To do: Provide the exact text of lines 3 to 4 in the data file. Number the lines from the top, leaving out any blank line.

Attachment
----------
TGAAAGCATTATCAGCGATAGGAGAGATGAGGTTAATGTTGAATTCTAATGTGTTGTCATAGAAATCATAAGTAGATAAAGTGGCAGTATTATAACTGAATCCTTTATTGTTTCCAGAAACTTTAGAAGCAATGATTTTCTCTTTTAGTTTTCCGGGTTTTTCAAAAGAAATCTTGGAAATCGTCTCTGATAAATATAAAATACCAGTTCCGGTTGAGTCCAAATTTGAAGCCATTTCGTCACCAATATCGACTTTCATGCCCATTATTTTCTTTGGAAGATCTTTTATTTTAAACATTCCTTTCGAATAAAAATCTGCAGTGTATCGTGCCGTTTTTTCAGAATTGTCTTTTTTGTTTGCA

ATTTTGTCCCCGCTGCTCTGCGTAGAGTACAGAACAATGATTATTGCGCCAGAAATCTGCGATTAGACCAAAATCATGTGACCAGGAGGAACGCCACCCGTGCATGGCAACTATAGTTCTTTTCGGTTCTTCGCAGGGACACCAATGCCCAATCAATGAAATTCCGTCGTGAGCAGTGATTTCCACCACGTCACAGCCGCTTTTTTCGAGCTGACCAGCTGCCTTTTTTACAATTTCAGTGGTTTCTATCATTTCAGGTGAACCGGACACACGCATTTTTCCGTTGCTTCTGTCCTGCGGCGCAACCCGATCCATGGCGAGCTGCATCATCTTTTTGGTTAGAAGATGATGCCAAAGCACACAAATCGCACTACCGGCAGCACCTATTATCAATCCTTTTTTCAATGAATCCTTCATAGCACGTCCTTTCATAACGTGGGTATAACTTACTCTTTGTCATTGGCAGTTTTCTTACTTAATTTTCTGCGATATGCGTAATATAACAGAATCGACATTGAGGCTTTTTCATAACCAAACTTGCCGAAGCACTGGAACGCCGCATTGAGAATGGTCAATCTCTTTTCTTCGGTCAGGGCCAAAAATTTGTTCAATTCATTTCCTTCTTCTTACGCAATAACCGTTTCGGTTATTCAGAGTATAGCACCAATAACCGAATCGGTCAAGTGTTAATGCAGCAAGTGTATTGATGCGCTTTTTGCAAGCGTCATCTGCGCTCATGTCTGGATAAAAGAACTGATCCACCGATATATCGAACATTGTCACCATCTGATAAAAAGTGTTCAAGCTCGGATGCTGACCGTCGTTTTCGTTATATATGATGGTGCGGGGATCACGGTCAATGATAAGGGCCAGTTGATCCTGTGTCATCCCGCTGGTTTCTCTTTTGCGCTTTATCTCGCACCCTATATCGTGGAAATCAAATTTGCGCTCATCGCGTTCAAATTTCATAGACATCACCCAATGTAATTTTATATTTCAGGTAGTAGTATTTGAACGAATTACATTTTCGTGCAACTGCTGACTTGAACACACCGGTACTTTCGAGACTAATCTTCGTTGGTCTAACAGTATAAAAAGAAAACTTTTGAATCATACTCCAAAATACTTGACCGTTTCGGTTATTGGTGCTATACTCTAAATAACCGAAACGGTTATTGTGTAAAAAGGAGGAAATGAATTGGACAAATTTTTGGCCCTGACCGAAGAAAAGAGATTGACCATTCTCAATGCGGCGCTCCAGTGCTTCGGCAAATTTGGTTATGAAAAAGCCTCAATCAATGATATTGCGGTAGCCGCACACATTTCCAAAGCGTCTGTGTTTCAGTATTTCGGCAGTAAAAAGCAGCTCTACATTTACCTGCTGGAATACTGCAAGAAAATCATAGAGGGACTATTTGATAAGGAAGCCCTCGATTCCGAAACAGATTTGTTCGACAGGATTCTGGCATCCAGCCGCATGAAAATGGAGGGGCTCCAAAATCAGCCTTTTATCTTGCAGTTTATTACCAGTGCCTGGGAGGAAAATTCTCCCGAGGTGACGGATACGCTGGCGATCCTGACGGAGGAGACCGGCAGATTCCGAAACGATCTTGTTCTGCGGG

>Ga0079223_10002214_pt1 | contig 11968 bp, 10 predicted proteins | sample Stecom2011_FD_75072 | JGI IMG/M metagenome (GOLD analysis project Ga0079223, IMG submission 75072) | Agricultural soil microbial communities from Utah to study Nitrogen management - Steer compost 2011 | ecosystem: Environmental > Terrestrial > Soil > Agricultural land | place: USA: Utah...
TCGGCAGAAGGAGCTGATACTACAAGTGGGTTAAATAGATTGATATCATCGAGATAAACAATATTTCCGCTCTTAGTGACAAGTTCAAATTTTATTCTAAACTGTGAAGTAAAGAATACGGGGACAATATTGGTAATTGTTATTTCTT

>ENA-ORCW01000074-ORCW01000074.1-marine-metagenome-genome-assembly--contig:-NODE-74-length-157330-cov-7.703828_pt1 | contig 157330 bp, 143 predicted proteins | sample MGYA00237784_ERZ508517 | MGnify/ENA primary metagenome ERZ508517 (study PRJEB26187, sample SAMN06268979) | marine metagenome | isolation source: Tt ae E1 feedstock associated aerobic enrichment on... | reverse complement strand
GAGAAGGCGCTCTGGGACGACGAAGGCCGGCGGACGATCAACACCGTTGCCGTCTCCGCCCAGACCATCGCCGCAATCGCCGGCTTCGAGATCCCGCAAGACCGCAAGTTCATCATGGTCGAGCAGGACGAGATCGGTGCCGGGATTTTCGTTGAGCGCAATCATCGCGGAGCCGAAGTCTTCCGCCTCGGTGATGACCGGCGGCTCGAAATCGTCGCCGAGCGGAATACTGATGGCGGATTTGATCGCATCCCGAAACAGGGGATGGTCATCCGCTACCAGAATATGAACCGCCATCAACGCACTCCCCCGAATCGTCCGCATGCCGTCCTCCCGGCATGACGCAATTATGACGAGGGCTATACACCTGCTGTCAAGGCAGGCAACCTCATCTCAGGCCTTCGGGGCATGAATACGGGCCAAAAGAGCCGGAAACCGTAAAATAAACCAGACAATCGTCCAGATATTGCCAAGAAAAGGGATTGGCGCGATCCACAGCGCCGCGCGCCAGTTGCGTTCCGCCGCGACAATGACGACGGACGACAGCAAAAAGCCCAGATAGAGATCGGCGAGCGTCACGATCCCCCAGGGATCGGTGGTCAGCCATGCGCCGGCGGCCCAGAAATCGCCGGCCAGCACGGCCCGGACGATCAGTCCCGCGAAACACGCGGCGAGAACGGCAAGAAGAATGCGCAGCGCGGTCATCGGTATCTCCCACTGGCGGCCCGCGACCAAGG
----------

>Ga0079223_10002214_pt1 | contig 11968 bp, 10 predicted proteins | sample Stecom2011_FD_75072 | JGI IMG/M metagenome (GOLD analysis project Ga0079223, IMG submission 75072) | Agricultural soil microbial communities from Utah to study Nitrogen management - Steer compost 2011 | ecosystem: Environmental > Terrestrial > Soil > Agricultural land | place: USA: Utah...
TCGGCAGAAGGAGCTGATACTACAAGTGGGTTAAATAGATTGATATCATCGAGATAAACAATATTTCCGCTCTTAGTGACAAGTTCAAATTTTATTCTAAACTGTGAAGTAAAGAATACGGGGACAATATTGGTAATTGTTATTTCTT